Obviously we know that Porcello is a ground ball pitcher and Verlander is a fly ball pitcher. 43.1% of Porcello’s batted balls and 33.7% of Verlander’s batted balls were on the ground. They had similar %’s of line drives and HR/FB.

    With this being the case, that terrible Detroit defense probably had an easier time playing behind Verlander than that great Boston defense had playing behind Porcello.

    In fact, we see that Verlander’s Babip is consistent with other babip’s that he’s had in the past, whereas Porcello has his lowest babip ever, and quite a margin lower than his average.

    All of this is to say, Verlander takes the defense out of it more than Porcello does, by allowing fewer ground balls, which lead to a higher babip, historically than do fly balls. Porcello rode his great defense this year, and that made him a great pitcher.

    Verlander essentially pitched around his poor defense and Porcello pitched to his great defense. I think this makes Baseball Reference’s calculation inaccurate because it assigns a full season value of defense to Verlander, when Verlander takes his defense out of the equation more often than Porcello.

    FWIW, Fangraphs had them both at 5.2 WAR, tied with Chris Sale, who had only 4.9 bWar.

  4. Fivejackace says:

    Beautiful. Just beautiful, Joe. An excellent response that had me nodding my head in agreement the whole time.

  5. Craig from Az says:

    While the runs scored per pitcher comparison is interesting, I don’t think anybody would agree that defense is anywhere near as variable as offense. So while a good offense will be alternatively good and bad on any given day (although more good than bad), a good defense will pretty much be good every day.

    I do think the fly ball/ground ball tendencies of the pitcher might impact the effectiveness of any particular defense, although still to a much smaller degree than offensive variability.

    But I have no data to prove any of this 😉

    • Anon says:

      Why would defense not vary as much as offense? Why wouldn’t fielders have good days and bad days just as hitters do? And why wouldn’t there be an element of randomness to where the good and bad days fall?

      • Mr Fresh says:

        To oversimplify… good hitters are successful 30% of the time. Good defenders are successful 98+% of the time. Obviously there is a lot more to it than that.. but I agree with the premise that run support varies a lot more than the quality of the defense.

        • Donald A. Coffin says:

          You’re using errors as your measure of defensive success, aren’t you? I think, rather, it should be something like Bill James’ defensive efficiency ratio of batting average of balls in play. Verlander’s BABIP was .254; Porcells’s, .269. They both faced about 900 batters (903 for V, 890 for P), so the difference is about 12 fewer baserunners allowed on balls in play by Verlander. Detroit’s overall BABIP was .280 (so somewhat higher than .280 for everyone but Verlander); Boston’s was .272–virtually the same for Porcello and for the rest of the staff. So SOMETHING Verlander was doing–or that the fieleders behind him were doing–was very different.

      • JaLaBar says:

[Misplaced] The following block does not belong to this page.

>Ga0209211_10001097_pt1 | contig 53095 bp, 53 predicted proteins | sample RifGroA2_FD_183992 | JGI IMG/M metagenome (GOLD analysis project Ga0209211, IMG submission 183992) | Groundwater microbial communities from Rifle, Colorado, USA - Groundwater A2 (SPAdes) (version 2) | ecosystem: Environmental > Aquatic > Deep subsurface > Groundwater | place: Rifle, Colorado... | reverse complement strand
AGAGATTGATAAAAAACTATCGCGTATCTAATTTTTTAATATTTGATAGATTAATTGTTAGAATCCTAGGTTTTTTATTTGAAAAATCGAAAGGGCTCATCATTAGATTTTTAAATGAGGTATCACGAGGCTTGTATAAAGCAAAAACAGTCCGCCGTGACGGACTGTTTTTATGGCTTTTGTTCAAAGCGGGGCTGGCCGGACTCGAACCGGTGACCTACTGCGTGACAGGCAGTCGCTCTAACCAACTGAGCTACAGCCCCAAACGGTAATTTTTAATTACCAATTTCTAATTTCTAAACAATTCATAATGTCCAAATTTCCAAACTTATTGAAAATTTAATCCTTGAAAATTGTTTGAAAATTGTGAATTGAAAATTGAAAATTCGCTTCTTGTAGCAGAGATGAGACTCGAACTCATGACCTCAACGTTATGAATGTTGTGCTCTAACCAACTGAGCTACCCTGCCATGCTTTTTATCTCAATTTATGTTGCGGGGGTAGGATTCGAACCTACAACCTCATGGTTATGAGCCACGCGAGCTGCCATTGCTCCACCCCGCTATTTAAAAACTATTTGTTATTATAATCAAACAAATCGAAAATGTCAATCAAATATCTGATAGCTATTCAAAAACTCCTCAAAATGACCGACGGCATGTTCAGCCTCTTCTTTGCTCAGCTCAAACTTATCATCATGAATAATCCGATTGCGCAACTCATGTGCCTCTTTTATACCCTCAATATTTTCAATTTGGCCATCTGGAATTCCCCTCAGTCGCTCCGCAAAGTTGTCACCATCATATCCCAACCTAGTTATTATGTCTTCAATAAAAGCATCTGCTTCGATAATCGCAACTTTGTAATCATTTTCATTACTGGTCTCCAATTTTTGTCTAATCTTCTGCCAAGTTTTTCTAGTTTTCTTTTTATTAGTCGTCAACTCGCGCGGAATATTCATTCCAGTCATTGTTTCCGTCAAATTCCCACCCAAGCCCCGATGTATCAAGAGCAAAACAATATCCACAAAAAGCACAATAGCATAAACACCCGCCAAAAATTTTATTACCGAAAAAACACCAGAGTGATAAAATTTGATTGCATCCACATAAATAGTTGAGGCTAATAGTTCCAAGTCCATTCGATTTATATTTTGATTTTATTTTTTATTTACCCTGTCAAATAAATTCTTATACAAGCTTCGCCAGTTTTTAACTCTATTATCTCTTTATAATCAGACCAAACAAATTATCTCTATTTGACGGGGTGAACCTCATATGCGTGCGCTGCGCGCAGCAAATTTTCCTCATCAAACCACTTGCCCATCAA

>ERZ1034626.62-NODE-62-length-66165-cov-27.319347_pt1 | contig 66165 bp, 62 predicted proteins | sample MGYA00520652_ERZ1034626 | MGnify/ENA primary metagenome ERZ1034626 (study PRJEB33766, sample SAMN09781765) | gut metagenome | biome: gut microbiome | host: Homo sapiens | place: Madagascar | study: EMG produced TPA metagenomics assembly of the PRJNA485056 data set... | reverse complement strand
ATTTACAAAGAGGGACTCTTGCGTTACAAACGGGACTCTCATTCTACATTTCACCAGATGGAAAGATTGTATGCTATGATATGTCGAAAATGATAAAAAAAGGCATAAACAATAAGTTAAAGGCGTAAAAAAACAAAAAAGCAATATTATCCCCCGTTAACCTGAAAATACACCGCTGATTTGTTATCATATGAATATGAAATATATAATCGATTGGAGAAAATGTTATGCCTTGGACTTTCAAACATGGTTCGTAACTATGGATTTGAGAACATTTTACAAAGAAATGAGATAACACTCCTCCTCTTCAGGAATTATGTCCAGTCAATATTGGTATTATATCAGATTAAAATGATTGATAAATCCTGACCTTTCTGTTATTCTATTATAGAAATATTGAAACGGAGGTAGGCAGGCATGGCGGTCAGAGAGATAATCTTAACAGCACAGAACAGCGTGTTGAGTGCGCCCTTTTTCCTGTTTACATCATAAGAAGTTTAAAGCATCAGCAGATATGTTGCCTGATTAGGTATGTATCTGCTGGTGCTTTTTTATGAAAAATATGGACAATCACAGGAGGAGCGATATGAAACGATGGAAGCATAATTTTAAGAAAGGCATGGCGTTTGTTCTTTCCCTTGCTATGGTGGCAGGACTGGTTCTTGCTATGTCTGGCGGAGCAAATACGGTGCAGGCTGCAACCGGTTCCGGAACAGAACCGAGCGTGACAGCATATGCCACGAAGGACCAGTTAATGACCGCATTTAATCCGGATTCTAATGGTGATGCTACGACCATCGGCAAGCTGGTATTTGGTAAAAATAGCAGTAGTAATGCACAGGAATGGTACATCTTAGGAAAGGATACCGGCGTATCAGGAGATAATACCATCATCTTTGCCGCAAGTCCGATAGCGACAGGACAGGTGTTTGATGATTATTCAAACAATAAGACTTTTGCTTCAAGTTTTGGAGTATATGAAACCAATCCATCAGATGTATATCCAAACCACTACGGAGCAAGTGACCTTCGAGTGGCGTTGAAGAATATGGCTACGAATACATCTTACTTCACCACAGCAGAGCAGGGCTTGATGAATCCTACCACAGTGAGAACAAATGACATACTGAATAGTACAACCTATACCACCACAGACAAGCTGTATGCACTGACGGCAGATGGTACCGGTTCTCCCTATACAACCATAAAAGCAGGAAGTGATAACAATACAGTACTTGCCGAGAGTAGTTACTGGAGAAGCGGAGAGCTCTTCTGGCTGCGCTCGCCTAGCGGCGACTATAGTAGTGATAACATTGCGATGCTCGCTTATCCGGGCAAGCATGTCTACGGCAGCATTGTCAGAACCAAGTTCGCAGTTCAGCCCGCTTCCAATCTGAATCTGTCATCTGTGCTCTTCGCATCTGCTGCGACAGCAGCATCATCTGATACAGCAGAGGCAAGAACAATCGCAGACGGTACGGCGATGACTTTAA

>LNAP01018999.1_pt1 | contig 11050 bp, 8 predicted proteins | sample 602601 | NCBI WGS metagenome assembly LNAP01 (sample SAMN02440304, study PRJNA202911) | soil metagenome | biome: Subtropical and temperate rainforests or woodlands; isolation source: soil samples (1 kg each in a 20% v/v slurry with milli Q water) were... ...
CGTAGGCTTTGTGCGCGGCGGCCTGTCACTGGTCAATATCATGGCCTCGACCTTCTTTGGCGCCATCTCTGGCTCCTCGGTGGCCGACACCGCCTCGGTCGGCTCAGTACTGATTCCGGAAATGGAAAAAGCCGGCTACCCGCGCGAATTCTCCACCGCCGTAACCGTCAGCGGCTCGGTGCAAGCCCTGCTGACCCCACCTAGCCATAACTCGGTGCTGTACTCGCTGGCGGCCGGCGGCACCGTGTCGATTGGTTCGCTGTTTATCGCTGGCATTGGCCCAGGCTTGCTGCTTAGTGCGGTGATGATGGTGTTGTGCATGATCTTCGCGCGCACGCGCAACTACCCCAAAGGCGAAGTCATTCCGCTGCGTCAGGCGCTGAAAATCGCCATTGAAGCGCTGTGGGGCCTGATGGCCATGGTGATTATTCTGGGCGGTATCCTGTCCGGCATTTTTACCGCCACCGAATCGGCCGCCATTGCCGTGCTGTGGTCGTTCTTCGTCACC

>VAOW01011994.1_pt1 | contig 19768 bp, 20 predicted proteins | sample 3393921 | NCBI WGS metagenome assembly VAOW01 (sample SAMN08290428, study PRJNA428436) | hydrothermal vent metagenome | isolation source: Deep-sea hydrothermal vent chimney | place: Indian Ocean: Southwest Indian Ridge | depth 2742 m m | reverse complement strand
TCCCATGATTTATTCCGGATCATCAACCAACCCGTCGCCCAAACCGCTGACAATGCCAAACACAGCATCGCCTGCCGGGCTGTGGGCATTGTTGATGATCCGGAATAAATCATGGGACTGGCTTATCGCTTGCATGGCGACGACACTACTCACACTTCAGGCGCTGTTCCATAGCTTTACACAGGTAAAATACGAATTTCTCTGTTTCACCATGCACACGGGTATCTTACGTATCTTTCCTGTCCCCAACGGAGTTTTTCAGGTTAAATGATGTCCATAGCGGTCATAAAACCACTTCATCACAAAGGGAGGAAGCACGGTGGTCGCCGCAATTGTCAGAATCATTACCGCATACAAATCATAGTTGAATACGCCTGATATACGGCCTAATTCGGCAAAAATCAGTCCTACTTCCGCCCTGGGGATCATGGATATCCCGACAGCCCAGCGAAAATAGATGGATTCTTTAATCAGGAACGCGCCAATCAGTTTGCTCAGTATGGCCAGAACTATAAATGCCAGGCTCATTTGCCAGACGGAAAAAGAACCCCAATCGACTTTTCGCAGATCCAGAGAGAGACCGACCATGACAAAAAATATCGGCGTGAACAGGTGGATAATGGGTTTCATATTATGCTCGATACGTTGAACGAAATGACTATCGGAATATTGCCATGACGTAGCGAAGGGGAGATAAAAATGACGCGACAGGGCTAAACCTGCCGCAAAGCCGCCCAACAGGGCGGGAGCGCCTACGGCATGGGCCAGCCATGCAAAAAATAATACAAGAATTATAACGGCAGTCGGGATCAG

I think, quite simply, that it comes down to something this simple: Mike Trout going 0-5 isn’t that rare. You just aren’t going to see Andrelton Simmons kick a buncha balls around the infield.

        • SDG says:

          You’re going to see a bunch of balls he might have gotten to if he positioned himself differently. We just aren’t used to judging that.

  6. jpdg says:

    “I am of the belief that pitchers do not have very much control of whether balls put in play become hits, but I think it’s obvious that they do have clear tendencies.”

    Honestly Joe, you should just stick to using the FIP based WAR by FanGraphs. The FanGraphs version is extreme in that it works under the assumption that the pitcher, aside from inducing infield pop-ups, has ZERO control over whether a ball in play becomes a hit and strips away the contribution of the defense entirely. Again, it’s extreme but I believe that’s the more sound approach because I don’t see how we can assume defensive performance is static over the course of 162 games. The same way a terrible offensive team like Philadelphia could have a seven run outburst several times a year, a poor defensive team like Detroit could have had several brilliant defensive performances over the course of a long season. Both versions of WAR have their merits but the FanGraphs version just makes more sense to me. The Baseball Reference version just makes too many assumptions for my liking.

  7. Daniel says:

    There was one sentence in Forman’s response that jumped out at me: “If you start to dice things up by the pitcher on the mound you then run into very small samples where something like Mookie Betts pulling back a home run and getting a double play has a dramatic impact on the pitcher’s WAR.”

    The thing that struck me is that it seems like it’s the *current* system that has the problem he’s pointing out. Let’s say that Betts makes that play, saving (say) a three-run homer. Then he just took 3+ runs off the raw numbers that BR is going to use to calculate Porcello’s WAR — which seems like it’s exactly the dramatic impact that Forman is talking about. That impact gets partially corrected, because the play improves the Red Sox’ defensive metrics a bit, but not totally, because the current method basically divides up that luck among the whole pitching staff.

    More generally: I think we have a natural intuition that there are just so many defensive plays in every single game that it should all average out. But you rightly point out that there’s a competing intuition, which is that we all know offense fluctuates a lot, and there’s no reason to think that defense should be different. I think that the way to resolve these two competing intuitions is to realize that the vast majority of balls in play are either easy outs or no-doubt hits. The marginal cases, the ones where the difference between good defense and bad defense matters, the ones that we’re worried about here, are much rarer, and so it’s no surprise that they end up being unevenly distributed.